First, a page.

If you have any questions, please feel free to contact our offices located in Reading, MA. We offer the newest diagnostic tools and technologies to treat your foot and ankle needs.
Student athletes from the University of Central Arkansas shoes to over 300 Conway children through the international project Shoes of Hope. The project aims to bring children together by washing their feet and then giving them a new pair of shoes. For this event, the University’s athletes raised over $5,000. Graham Gibbs of Samaritan’s Feet shared, “60 percent of kids K through 12 in Arkansas are either on or eligible for free and reduced lunches. So that’s a demographic stat that we use to gauge need. If they’re needing food, they’re needing clothes, they’re needing shoes.”
Looking out for potential foot and ankle injuries as well as general health is vital in maintaining proper development in children’s feet. If you have any concerns contact one of our podiatrists of New England Foot and Ankle Specialists. Our doctors will treat your foot and ankle needs.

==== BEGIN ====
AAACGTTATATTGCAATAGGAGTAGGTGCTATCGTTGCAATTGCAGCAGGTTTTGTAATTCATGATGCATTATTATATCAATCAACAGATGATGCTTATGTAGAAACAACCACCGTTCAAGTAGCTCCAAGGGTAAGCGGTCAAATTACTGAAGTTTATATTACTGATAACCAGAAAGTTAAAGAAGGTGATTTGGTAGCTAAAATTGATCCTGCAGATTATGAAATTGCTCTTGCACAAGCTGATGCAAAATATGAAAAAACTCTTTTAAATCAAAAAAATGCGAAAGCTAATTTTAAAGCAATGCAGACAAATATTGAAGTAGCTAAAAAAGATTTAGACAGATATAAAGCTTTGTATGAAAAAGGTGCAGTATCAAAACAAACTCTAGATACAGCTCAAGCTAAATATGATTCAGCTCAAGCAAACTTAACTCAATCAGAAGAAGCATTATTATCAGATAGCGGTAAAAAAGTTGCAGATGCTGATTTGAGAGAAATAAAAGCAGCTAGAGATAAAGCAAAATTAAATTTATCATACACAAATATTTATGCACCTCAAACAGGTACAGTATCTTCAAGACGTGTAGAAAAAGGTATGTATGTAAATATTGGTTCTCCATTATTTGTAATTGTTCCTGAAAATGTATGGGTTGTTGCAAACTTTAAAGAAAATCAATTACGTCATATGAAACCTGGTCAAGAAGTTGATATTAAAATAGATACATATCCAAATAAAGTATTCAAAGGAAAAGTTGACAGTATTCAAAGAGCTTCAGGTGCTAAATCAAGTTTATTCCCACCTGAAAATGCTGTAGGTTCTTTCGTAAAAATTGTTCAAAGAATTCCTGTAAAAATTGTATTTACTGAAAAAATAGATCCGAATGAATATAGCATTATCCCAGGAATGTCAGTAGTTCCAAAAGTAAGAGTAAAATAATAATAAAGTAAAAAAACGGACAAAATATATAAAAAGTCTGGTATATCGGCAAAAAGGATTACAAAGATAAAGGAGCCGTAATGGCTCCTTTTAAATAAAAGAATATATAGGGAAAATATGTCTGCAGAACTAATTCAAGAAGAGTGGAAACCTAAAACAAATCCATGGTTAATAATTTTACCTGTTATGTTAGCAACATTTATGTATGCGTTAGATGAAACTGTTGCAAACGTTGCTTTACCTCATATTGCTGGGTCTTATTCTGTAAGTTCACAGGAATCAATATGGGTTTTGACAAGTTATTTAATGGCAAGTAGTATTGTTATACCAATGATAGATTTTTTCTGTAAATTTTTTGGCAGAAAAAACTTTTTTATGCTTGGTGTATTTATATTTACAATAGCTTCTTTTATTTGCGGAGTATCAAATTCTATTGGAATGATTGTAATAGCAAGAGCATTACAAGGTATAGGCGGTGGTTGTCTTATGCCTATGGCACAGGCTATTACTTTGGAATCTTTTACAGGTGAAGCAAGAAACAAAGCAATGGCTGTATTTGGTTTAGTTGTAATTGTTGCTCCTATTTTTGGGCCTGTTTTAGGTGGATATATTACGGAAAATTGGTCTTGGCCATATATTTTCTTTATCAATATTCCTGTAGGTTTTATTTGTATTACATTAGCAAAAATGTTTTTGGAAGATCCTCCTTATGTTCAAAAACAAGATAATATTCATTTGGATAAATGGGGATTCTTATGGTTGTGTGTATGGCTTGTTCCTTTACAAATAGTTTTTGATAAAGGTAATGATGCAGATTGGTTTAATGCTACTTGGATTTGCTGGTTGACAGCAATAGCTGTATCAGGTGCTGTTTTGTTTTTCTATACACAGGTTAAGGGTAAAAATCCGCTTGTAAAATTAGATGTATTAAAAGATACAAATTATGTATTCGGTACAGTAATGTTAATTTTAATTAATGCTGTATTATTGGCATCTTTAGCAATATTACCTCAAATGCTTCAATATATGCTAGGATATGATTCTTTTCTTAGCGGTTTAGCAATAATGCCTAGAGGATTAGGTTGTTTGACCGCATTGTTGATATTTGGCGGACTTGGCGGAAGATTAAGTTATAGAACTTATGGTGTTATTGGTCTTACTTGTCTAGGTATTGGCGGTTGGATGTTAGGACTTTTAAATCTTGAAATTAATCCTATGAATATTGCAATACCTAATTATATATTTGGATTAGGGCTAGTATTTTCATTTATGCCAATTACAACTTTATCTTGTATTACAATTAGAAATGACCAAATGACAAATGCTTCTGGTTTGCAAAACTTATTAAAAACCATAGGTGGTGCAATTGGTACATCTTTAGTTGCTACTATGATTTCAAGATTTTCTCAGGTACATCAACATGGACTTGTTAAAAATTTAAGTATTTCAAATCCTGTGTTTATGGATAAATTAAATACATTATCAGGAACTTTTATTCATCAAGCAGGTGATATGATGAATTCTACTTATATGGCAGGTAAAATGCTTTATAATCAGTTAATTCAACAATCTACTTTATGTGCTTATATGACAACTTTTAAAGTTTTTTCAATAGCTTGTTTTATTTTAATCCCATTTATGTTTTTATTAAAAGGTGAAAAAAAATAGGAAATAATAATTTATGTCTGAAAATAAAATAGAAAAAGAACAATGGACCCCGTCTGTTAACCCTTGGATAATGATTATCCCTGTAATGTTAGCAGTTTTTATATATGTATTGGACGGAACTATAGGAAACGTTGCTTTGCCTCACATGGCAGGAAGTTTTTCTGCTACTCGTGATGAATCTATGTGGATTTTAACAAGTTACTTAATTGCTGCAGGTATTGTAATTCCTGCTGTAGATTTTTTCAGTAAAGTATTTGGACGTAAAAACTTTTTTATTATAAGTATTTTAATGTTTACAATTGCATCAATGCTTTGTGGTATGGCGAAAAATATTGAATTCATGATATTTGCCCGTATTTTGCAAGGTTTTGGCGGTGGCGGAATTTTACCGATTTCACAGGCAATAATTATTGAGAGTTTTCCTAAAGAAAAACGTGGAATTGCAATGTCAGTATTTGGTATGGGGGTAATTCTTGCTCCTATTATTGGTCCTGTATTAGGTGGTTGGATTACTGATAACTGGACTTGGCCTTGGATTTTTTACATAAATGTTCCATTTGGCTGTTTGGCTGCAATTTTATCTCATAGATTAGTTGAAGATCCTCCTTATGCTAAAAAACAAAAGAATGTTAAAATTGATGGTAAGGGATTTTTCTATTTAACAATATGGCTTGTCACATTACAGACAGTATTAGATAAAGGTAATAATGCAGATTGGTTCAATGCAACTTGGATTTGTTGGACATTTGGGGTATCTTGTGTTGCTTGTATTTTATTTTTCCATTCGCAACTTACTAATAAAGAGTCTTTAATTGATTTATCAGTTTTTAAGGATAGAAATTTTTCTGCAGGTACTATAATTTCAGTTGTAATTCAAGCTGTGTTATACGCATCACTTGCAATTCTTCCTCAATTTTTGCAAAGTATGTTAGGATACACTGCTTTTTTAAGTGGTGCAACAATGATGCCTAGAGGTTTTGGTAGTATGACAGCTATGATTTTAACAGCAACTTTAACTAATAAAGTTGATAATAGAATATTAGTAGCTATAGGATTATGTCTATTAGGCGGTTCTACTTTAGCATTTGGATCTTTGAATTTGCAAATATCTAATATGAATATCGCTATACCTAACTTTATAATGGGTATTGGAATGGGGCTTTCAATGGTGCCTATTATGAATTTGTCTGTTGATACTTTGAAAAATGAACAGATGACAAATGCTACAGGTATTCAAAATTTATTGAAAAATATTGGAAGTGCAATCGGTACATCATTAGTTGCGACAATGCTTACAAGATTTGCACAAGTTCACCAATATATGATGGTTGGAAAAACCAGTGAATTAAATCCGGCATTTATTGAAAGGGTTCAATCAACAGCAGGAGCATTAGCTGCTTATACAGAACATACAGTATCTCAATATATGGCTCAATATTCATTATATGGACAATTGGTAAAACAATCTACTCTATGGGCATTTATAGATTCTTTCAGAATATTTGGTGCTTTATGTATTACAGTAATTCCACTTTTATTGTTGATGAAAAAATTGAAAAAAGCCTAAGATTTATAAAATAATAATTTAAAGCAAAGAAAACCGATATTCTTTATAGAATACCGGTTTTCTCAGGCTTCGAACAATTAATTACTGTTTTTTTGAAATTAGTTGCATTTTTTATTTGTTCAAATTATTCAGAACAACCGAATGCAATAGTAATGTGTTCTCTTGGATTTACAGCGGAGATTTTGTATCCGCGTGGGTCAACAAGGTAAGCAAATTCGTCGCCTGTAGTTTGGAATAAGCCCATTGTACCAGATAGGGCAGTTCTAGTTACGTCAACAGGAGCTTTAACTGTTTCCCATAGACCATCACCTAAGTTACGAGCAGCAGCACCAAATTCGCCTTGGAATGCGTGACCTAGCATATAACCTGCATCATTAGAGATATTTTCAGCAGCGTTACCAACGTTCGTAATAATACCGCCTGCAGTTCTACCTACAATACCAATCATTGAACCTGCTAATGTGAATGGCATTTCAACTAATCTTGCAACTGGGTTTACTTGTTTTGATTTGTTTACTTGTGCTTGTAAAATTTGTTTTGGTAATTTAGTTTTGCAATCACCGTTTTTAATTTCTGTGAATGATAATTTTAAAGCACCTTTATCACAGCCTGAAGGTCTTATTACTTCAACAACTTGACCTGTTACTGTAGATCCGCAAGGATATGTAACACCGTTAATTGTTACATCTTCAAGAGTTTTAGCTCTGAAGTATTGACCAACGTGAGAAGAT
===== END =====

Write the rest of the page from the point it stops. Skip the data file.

Having healthy feet in childhood can help prevent medical problems later in life, namely in the back and legs. As children grow, their feet require different types of care from birth to school-age.
Although babies do not walk yet, it is still very important to take care of their feet.
- Avoid putting tight shoes or socks on his or her feet
- Allow the baby to stretch and kick his or her feet to feel comfortable
As a toddler, kids are now on the move and begin to develop differently. At this age toddlers are getting a feel for walking, so don’t be alarmed if your toddler is unsteady or ‘walks funny’. Be sure the child wears comfortable and protective shoes so that they can grow into their feet properly.
As your child gets older, it is important to teach them how to take care of their feet
- Show them proper hygiene to prevent infections such as fungus
- Be watchful of any pain or injury
- Have all injuries checked by a doctor as soon as possible
- Comfortable, protective shoes should always be worn, especially at play
Children of all ages are constantly developing and growing, and as a parent you want to make sure that nothing is hindering their maturation.
If you have any questions, please feel free to contact our offices located in Reading, MA. We offer the newest diagnostic tools and technologies for your foot and ankle needs.